by Woody Bailey, OCI Chef Instructor, Purchasing Director and owner of Zen Blades
A quality chef’s knife is usually pretty expensive, so removing precious steel by sharpening should be done only when necessary (aggressive stroking on a steel or diamond steel, just like dear old Dad’s performance at turkey time, does exactly that). But, after a knife has been professionally sharpened, or properly sharpened on a stone, usually all that is required is a realigning. The most clever trick I've found for doing that (which doubles as a great parlor trick) is to turn a ceramic plate upside-down on a non-skid surface (a wet dish towel will do the trick). Be certain the raised rim of the bottom of the plate is smooth and not chipped or damaged. Next, draw your knife (the sharp part) across the rim at about a 22 degree angle (90 degrees is straight up, 45 degrees is half of that, 22 degrees is half of that) applying about one pound of downward pressure (push on a scale to get a feel for that). Perform two or three strokes per side, then test again for sharpness. 99% of the time your sharp edge is brought right back where you want it.
I love sharpening knives as much as I love using a sharp knife. With just a little practice and a reasonable amount of confidence anyone can take the work out of preparing food for friends and family.
- About Oregon Culinary Institute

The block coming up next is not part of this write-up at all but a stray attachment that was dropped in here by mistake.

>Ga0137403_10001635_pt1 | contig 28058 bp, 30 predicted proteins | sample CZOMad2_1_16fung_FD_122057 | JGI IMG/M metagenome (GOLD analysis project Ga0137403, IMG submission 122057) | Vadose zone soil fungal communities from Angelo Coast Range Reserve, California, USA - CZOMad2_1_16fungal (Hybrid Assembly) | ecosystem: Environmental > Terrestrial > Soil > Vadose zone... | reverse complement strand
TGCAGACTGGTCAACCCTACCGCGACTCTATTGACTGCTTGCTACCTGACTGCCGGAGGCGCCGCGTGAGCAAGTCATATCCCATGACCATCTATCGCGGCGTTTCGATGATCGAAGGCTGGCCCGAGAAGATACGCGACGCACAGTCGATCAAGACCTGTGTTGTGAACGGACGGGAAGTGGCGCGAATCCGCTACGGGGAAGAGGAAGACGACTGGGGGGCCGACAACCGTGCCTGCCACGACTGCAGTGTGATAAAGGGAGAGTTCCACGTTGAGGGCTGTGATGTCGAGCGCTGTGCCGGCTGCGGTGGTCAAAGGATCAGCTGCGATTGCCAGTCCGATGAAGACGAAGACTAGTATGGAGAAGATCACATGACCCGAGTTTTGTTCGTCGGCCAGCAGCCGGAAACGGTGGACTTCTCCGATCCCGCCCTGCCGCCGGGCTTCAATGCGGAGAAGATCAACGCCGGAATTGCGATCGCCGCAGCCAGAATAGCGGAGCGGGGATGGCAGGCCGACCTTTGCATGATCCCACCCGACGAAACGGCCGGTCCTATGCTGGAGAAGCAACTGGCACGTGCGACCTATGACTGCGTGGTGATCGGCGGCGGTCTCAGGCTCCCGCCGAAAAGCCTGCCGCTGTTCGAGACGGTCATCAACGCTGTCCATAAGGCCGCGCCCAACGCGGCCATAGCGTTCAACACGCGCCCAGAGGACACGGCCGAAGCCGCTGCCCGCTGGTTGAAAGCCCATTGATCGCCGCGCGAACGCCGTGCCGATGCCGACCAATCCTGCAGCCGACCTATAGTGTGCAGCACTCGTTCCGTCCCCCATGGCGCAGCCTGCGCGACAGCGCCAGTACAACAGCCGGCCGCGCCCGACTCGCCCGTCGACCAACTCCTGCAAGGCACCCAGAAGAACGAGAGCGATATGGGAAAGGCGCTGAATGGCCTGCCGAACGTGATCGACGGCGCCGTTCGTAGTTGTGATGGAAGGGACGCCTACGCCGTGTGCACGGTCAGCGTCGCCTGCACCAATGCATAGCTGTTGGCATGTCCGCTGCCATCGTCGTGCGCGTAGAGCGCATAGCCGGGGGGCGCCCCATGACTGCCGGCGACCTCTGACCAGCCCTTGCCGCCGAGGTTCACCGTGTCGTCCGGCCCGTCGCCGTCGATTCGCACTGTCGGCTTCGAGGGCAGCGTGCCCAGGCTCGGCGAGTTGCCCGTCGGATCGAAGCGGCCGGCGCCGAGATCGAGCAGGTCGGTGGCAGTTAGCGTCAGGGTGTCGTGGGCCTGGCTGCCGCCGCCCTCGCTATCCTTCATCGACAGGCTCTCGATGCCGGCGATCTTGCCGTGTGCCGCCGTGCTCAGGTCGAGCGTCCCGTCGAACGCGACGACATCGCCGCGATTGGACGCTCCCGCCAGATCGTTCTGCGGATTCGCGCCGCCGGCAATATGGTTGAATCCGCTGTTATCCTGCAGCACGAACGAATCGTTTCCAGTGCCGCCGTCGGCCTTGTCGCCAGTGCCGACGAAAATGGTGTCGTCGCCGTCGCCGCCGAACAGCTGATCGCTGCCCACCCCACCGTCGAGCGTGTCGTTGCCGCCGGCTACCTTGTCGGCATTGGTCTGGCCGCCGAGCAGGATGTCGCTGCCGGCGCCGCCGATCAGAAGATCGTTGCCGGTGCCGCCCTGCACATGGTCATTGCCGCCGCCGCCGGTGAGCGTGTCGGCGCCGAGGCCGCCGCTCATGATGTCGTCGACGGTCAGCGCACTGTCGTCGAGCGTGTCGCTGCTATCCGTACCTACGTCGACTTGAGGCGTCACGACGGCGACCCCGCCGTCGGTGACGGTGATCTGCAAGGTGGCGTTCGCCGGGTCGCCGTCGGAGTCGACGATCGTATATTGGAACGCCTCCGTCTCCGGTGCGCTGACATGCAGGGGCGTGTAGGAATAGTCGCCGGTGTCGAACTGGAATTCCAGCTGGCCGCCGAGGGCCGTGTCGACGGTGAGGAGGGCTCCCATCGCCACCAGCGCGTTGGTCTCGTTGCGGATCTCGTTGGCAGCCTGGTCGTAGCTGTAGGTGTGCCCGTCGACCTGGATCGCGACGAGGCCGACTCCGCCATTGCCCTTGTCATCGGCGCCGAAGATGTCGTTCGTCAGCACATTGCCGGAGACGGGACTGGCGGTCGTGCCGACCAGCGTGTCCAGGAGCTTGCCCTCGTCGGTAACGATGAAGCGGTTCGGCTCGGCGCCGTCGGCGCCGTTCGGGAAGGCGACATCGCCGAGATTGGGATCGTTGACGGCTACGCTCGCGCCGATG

- We started this school from scratch because we wanted to do it better and to do it right. We believe in good food. We believe in education. We believe in the communion that takes place between people sitting down together over an expertly crafted meal. We believe that learning to cook and bake should be affordable. We believe that solid skills, proper technique, educated palates, and comprehension of kitchen math are the cornerstones for cooks with futures, so that is what we teach. We are not perfect, but we strive for perfection. We expect our students to work hard and try every day and every minute. We expect the same from ourselves. We have heard our graduates referred to as 'Kitchen Ninjas' (at which we laugh but think that the term might fit). We do not want to take over the world. But we do want to make it a better place, filled with better cooks and bakers, better food, and a higher awareness of what it means to cultivate, harvest, render, prepare, cook, plate, present, savor, and give thanks, while taking responsible steps to make sure that those who come after us will have the same or better opportunities.